In the late 1940s, Tokyo Tsushin Kogyo—a startup later renamed Sony—released Japan’s first reel-to-reel tape recorder. Music student Norio Ohga was not impressed with the machine’s wobbly sound. “A ballet dancer needs a mirror to perfect her style,” he wrote in a letter to the firm. “A singer needs the same, an aural mirror.” Impressed by his insights, Sony co-founder Akio Morita hired the outspoken singer as a part-time consultant.
Ohga soared up the ranks at Sony, eventually serving as president from 1982 to 1995 and chairman from 2000 to 2003. He expanded the company beyond electronics, buying CBS Records in 1988 and, a year later, Columbia Pictures. The son of a wealthy timber merchant, he had originally dreamed of becoming an opera singer, and at the end of World War II enrolled at Tokyo’s National University of Fine Arts and Music. However, Sony snapped him up “before he could capitalize on his training as a baritone,” said the London Independent.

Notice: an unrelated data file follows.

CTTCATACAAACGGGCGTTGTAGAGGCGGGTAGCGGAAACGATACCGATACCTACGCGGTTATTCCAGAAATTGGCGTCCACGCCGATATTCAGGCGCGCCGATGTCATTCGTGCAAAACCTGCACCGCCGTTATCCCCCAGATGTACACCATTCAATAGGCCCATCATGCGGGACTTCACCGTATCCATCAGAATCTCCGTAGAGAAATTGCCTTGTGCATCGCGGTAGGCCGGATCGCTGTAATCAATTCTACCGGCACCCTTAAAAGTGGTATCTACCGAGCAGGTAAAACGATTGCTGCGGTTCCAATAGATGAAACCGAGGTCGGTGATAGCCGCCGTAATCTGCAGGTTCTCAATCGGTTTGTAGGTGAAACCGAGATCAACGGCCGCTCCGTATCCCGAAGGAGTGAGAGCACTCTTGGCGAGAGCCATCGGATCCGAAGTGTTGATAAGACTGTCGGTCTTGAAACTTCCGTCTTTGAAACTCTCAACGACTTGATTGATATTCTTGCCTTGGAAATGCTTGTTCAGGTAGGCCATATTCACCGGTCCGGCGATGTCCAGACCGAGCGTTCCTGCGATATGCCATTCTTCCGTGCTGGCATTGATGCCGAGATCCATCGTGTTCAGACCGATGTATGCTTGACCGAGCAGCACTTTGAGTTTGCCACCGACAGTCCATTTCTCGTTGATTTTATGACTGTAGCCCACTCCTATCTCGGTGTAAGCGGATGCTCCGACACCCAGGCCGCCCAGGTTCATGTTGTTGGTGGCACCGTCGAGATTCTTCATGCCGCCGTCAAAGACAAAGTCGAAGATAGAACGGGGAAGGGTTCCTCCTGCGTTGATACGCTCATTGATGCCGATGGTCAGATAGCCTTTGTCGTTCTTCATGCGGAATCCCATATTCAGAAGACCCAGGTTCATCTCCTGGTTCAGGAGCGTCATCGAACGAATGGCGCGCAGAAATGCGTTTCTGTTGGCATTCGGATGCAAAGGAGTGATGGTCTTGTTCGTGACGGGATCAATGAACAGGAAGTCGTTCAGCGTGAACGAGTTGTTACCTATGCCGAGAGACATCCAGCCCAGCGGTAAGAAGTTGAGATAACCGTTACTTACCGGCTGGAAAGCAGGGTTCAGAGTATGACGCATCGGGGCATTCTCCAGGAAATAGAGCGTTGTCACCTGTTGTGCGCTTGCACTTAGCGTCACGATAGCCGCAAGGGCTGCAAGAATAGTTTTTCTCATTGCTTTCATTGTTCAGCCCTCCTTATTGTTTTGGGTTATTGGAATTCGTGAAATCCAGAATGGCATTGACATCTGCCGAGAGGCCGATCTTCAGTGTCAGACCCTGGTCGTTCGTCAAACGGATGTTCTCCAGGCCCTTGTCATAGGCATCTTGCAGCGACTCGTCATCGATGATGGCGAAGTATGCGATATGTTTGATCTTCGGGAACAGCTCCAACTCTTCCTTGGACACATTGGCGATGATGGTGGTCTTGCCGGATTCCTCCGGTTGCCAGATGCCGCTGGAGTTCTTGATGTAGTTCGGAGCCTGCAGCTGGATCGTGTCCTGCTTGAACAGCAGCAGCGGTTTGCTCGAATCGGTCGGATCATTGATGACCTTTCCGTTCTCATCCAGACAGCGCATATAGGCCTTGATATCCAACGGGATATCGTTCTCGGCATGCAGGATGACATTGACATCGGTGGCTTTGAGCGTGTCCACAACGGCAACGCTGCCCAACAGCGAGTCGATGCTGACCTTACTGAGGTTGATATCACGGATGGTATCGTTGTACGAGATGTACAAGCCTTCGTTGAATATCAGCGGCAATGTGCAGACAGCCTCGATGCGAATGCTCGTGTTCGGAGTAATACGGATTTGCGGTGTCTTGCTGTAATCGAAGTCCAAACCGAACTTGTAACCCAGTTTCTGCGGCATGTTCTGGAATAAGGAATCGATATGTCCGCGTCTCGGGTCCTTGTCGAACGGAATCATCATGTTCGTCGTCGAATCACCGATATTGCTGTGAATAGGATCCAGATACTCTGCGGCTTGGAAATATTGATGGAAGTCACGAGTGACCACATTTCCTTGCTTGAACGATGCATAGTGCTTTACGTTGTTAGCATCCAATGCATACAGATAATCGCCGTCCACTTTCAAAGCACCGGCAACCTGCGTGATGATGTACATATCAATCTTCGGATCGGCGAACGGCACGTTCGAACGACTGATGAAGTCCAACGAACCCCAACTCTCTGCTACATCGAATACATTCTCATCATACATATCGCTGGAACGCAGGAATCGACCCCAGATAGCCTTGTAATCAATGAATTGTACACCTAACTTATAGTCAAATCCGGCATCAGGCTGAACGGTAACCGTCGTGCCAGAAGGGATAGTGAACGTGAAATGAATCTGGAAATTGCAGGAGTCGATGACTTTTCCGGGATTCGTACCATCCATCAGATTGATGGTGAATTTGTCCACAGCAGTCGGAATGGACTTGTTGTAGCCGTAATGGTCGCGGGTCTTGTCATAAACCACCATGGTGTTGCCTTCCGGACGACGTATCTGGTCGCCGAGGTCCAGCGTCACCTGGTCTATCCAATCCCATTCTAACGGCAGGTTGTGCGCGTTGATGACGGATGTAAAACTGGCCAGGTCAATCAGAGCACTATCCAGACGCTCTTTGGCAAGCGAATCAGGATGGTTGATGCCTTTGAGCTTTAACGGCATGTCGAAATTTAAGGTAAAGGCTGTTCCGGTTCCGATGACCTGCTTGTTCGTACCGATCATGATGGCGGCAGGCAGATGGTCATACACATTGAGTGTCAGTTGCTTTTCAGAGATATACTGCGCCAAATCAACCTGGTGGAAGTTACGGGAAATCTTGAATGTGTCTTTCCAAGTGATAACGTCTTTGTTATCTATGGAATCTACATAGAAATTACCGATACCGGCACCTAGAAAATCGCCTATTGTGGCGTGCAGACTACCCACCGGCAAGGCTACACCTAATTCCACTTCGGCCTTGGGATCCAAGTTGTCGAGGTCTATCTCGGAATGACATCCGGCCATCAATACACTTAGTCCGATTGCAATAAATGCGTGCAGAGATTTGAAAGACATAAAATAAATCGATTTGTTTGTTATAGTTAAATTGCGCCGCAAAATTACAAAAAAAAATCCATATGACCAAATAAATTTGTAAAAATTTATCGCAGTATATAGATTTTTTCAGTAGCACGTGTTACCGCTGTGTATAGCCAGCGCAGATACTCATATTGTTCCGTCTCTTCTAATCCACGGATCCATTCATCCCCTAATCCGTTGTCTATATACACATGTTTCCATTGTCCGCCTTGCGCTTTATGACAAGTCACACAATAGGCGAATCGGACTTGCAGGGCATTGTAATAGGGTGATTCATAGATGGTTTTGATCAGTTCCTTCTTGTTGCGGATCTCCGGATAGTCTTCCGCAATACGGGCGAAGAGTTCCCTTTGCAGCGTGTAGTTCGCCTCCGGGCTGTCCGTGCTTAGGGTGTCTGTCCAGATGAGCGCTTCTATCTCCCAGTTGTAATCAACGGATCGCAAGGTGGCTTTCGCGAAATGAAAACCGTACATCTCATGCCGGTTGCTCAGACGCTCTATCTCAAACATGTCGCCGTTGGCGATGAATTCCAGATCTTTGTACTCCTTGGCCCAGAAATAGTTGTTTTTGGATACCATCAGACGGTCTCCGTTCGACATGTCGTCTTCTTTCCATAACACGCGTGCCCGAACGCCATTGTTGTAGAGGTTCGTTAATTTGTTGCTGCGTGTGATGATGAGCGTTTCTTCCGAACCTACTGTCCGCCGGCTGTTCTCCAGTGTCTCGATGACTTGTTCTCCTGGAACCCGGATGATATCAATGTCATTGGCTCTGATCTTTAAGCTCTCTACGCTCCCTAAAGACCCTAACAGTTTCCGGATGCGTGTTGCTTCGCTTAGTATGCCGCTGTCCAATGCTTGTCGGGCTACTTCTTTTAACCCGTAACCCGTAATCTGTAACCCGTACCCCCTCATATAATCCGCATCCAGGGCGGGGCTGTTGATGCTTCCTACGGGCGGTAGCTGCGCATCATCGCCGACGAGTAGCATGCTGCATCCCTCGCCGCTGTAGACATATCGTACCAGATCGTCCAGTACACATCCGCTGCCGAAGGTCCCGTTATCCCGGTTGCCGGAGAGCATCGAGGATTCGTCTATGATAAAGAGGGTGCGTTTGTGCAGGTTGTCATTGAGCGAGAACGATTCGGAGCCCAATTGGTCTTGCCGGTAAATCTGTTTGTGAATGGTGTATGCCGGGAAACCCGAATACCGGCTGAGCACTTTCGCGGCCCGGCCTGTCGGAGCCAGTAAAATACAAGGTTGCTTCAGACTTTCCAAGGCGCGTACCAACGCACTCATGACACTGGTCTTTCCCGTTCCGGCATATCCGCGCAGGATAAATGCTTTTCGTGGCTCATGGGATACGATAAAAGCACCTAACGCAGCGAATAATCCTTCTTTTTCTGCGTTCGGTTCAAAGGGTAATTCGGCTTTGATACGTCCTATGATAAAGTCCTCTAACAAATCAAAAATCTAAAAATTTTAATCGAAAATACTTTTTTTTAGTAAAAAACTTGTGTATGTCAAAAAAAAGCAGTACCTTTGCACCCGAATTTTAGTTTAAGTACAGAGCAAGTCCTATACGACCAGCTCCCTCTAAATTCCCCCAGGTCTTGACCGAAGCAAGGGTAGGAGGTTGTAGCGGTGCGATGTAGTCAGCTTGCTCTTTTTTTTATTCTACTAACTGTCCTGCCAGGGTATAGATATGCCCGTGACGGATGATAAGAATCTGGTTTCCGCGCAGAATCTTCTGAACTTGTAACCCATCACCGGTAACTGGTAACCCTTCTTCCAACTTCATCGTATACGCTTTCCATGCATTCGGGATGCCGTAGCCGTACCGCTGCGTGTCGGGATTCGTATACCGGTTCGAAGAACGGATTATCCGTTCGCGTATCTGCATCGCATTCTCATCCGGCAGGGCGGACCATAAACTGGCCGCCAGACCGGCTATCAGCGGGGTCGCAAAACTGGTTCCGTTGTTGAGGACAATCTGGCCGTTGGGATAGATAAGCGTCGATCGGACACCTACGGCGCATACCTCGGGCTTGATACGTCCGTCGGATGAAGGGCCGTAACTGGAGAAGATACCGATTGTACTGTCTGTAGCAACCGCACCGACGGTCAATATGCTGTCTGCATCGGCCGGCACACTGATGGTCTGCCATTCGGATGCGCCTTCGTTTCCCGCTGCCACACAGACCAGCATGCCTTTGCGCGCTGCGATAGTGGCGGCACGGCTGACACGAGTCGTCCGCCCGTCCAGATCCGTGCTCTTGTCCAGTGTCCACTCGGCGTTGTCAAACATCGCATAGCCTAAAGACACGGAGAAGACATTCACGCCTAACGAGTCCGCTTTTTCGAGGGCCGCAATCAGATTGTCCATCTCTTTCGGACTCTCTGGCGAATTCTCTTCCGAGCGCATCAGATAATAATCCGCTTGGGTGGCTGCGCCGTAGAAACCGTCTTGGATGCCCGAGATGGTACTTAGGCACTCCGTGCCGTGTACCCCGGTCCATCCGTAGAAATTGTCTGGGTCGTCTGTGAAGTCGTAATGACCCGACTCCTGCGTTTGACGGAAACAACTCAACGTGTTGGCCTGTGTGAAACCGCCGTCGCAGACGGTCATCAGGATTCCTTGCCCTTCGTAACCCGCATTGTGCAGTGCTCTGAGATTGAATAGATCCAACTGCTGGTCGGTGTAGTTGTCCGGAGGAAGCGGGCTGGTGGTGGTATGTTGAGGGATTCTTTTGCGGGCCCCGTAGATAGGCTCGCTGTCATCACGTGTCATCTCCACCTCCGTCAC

He became an executive in his early 30s, almost unheard of in Japan. As head of the firm’s design center, he demanded that all Sony products receive a sleek black finish to set them apart in the marketplace. In the 1970s, he worked closely with engineers developing the compact disc and “insisted the CD be designed at 4.8 inches in diameter—or 75 minutes’ worth of music—to store Beethoven’s Ninth Symphony in its entirety,” said the Los Angeles Times. By 1987, five years after their debut, CDs were outselling LPs in Japan.
Ohga often threatened to quit Sony and return to music. “He never did, but owning a major music company had its privileges,” said The New York Times. Ohga wielded the baton at the Boston, Pittsburgh, and Vienna symphony orchestras, and in 1999 became chairman of the Tokyo Philharmonic, which he regularly conducted.